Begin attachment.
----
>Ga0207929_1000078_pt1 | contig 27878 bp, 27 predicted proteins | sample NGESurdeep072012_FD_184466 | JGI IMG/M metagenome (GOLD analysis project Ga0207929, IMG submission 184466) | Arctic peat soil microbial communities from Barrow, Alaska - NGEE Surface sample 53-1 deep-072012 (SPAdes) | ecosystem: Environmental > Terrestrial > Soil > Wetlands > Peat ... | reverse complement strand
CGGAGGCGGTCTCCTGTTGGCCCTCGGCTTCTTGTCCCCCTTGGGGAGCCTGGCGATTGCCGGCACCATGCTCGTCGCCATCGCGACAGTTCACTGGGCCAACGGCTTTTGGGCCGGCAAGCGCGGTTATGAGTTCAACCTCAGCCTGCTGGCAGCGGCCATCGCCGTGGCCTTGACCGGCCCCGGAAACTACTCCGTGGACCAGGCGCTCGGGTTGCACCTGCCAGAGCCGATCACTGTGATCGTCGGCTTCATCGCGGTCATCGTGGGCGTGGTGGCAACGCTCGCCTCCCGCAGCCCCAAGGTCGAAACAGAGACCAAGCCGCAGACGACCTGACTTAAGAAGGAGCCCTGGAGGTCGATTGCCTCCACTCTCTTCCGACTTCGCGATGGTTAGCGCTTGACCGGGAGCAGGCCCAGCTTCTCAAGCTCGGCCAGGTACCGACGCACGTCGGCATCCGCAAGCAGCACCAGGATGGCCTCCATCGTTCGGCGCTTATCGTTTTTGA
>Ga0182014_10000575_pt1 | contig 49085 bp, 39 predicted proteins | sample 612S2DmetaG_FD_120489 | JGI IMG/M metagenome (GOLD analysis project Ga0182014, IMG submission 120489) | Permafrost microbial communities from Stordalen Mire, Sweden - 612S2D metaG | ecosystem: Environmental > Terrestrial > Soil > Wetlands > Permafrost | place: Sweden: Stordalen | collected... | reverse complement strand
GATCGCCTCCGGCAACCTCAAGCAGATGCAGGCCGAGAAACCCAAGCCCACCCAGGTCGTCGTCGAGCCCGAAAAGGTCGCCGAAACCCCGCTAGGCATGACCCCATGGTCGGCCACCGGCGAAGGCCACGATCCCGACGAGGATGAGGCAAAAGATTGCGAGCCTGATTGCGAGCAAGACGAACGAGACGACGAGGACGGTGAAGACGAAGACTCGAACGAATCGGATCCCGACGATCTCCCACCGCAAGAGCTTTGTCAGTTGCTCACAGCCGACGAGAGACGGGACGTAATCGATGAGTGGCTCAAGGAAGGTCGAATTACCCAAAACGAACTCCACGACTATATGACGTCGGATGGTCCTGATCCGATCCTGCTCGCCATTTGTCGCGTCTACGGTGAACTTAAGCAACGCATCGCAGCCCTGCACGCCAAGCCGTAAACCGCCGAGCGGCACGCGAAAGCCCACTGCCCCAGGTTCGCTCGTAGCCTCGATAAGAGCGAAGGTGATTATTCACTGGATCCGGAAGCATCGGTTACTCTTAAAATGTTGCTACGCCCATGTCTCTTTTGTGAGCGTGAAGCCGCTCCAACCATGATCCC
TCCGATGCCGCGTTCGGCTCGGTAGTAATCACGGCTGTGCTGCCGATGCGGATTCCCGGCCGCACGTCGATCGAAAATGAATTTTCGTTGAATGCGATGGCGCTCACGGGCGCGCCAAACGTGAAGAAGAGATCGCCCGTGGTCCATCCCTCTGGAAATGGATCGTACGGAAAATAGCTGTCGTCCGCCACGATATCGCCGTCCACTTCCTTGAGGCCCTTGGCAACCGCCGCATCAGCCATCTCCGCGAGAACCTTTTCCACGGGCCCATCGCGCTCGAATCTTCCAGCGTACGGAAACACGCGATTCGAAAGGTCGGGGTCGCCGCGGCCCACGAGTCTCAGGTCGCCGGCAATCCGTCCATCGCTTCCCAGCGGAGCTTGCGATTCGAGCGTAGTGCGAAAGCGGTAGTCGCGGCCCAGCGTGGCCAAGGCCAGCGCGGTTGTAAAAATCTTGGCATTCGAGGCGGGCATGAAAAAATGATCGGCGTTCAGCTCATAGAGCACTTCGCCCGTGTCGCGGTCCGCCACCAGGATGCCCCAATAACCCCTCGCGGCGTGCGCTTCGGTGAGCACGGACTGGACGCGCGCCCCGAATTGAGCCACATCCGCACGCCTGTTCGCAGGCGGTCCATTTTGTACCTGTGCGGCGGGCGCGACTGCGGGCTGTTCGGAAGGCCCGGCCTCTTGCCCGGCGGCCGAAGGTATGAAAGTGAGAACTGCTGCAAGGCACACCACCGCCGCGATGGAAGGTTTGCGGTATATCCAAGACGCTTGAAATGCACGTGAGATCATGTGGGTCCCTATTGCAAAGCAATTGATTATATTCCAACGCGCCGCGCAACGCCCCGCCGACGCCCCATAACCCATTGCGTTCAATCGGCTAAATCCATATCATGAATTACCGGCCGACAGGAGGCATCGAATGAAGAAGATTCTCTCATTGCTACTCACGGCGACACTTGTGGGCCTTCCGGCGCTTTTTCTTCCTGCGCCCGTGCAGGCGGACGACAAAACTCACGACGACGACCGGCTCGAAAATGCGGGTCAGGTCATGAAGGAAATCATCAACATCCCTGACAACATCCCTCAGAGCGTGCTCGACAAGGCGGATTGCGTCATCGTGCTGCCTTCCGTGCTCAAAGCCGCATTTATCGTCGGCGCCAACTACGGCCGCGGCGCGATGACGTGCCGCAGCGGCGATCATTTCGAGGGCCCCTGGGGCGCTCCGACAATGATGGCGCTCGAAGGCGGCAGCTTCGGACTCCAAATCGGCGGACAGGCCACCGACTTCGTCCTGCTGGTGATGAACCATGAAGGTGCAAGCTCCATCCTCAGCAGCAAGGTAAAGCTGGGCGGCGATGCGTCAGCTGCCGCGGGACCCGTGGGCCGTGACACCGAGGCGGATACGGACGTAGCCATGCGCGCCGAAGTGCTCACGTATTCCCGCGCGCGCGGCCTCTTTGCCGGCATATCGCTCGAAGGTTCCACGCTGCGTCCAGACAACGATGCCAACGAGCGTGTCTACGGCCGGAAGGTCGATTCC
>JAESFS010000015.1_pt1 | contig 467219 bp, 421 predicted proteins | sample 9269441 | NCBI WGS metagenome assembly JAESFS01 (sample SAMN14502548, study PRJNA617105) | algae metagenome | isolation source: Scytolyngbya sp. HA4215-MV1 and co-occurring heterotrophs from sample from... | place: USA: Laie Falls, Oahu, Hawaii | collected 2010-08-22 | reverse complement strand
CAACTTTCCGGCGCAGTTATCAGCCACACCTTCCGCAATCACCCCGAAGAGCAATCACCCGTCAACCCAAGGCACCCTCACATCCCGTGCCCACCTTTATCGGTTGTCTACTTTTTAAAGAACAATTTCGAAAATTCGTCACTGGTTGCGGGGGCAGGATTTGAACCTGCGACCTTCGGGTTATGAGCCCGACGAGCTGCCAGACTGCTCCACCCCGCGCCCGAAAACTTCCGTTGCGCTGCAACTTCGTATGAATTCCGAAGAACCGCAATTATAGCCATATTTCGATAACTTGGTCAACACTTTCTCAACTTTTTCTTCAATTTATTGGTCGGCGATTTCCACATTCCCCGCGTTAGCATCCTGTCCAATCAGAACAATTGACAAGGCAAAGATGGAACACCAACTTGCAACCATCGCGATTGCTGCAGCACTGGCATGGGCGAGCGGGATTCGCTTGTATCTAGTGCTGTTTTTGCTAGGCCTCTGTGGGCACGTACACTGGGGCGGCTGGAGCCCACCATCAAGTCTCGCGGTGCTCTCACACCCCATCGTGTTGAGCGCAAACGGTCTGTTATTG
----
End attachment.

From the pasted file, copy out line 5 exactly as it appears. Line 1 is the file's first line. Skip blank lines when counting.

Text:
TCCGATGCCGCGTTCGGCTCGGTAGTAATCACGGCTGTGCTGCCGATGCGGATTCCCGGCCGCACGTCGATCGAAAATGAATTTTCGTTGAATGCGATGGCGCTCACGGGCGCGCCAAACGTGAAGAAGAGATCGCCCGTGGTCCATCCCTCTGGAAATGGATCGTACGGAAAATAGCTGTCGTCCGCCACGATATCGCCGTCCACTTCCTTGAGGCCCTTGGCAACCGCCGCATCAGCCATCTCCGCGAGAACCTTTTCCACGGGCCCATCGCGCTCGAATCTTCCAGCGTACGGAAACACGCGATTCGAAAGGTCGGGGTCGCCGCGGCCCACGAGTCTCAGGTCGCCGGCAATCCGTCCATCGCTTCCCAGCGGAGCTTGCGATTCGAGCGTAGTGCGAAAGCGGTAGTCGCGGCCCAGCGTGGCCAAGGCCAGCGCGGTTGTAAAAATCTTGGCATTCGAGGCGGGCATGAAAAAATGATCGGCGTTCAGCTCATAGAGCACTTCGCCCGTGTCGCGGTCCGCCACCAGGATGCCCCAATAACCCCTCGCGGCGTGCGCTTCGGTGAGCACGGACTGGACGCGCGCCCCGAATTGAGCCACATCCGCACGCCTGTTCGCAGGCGGTCCATTTTGTACCTGTGCGGCGGGCGCGACTGCGGGCTGTTCGGAAGGCCCGGCCTCTTGCCCGGCGGCCGAAGGTATGAAAGTGAGAACTGCTGCAAGGCACACCACCGCCGCGATGGAAGGTTTGCGGTATATCCAAGACGCTTGAAATGCACGTGAGATCATGTGGGTCCCTATTGCAAAGCAATTGATTATATTCCAACGCGCCGCGCAACGCCCCGCCGACGCCCCATAACCCATTGCGTTCAATCGGCTAAATCCATATCATGAATTACCGGCCGACAGGAGGCATCGAATGAAGAAGATTCTCTCATTGCTACTCACGGCGACACTTGTGGGCCTTCCGGCGCTTTTTCTTCCTGCGCCCGTGCAGGCGGACGACAAAACTCACGACGACGACCGGCTCGAAAATGCGGGTCAGGTCATGAAGGAAATCATCAACATCCCTGACAACATCCCTCAGAGCGTGCTCGACAAGGCGGATTGCGTCATCGTGCTGCCTTCCGTGCTCAAAGCCGCATTTATCGTCGGCGCCAACTACGGCCGCGGCGCGATGACGTGCCGCAGCGGCGATCATTTCGAGGGCCCCTGGGGCGCTCCGACAATGATGGCGCTCGAAGGCGGCAGCTTCGGACTCCAAATCGGCGGACAGGCCACCGACTTCGTCCTGCTGGTGATGAACCATGAAGGTGCAAGCTCCATCCTCAGCAGCAAGGTAAAGCTGGGCGGCGATGCGTCAGCTGCCGCGGGACCCGTGGGCCGTGACACCGAGGCGGATACGGACGTAGCCATGCGCGCCGAAGTGCTCACGTATTCCCGCGCGCGCGGCCTCTTTGCCGGCATATCGCTCGAAGGTTCCACGCTGCGTCCAGACAACGATGCCAACGAGCGTGTCTACGGCCGGAAGGTCGATTCC